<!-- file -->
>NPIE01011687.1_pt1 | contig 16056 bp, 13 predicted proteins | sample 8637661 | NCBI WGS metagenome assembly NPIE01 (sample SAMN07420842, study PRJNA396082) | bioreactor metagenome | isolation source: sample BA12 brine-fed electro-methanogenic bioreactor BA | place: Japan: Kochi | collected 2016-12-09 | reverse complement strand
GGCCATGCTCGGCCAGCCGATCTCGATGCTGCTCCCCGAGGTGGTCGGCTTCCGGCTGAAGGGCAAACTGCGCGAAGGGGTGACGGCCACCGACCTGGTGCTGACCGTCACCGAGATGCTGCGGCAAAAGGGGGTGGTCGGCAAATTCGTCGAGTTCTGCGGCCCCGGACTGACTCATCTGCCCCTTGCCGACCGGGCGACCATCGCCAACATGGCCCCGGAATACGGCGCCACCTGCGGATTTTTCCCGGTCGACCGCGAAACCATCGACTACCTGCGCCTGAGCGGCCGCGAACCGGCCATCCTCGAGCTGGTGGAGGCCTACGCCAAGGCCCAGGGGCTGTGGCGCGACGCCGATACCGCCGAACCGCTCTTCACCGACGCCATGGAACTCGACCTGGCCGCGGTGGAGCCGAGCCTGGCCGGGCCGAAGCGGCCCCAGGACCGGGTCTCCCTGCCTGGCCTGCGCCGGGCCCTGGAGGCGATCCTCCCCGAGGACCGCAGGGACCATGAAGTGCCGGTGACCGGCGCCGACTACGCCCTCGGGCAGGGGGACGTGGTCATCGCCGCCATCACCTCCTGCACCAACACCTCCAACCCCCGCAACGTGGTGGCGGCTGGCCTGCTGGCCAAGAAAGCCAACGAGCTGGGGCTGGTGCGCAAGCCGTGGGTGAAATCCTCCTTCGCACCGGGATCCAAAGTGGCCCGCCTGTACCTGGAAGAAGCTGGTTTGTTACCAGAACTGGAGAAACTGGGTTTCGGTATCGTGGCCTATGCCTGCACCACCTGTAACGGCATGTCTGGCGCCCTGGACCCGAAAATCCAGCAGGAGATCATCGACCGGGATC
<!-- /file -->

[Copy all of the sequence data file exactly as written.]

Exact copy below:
>NPIE01011687.1_pt1 | contig 16056 bp, 13 predicted proteins | sample 8637661 | NCBI WGS metagenome assembly NPIE01 (sample SAMN07420842, study PRJNA396082) | bioreactor metagenome | isolation source: sample BA12 brine-fed electro-methanogenic bioreactor BA | place: Japan: Kochi | collected 2016-12-09 | reverse complement strand
GGCCATGCTCGGCCAGCCGATCTCGATGCTGCTCCCCGAGGTGGTCGGCTTCCGGCTGAAGGGCAAACTGCGCGAAGGGGTGACGGCCACCGACCTGGTGCTGACCGTCACCGAGATGCTGCGGCAAAAGGGGGTGGTCGGCAAATTCGTCGAGTTCTGCGGCCCCGGACTGACTCATCTGCCCCTTGCCGACCGGGCGACCATCGCCAACATGGCCCCGGAATACGGCGCCACCTGCGGATTTTTCCCGGTCGACCGCGAAACCATCGACTACCTGCGCCTGAGCGGCCGCGAACCGGCCATCCTCGAGCTGGTGGAGGCCTACGCCAAGGCCCAGGGGCTGTGGCGCGACGCCGATACCGCCGAACCGCTCTTCACCGACGCCATGGAACTCGACCTGGCCGCGGTGGAGCCGAGCCTGGCCGGGCCGAAGCGGCCCCAGGACCGGGTCTCCCTGCCTGGCCTGCGCCGGGCCCTGGAGGCGATCCTCCCCGAGGACCGCAGGGACCATGAAGTGCCGGTGACCGGCGCCGACTACGCCCTCGGGCAGGGGGACGTGGTCATCGCCGCCATCACCTCCTGCACCAACACCTCCAACCCCCGCAACGTGGTGGCGGCTGGCCTGCTGGCCAAGAAAGCCAACGAGCTGGGGCTGGTGCGCAAGCCGTGGGTGAAATCCTCCTTCGCACCGGGATCCAAAGTGGCCCGCCTGTACCTGGAAGAAGCTGGTTTGTTACCAGAACTGGAGAAACTGGGTTTCGGTATCGTGGCCTATGCCTGCACCACCTGTAACGGCATGTCTGGCGCCCTGGACCCGAAAATCCAGCAGGAGATCATCGACCGGGATC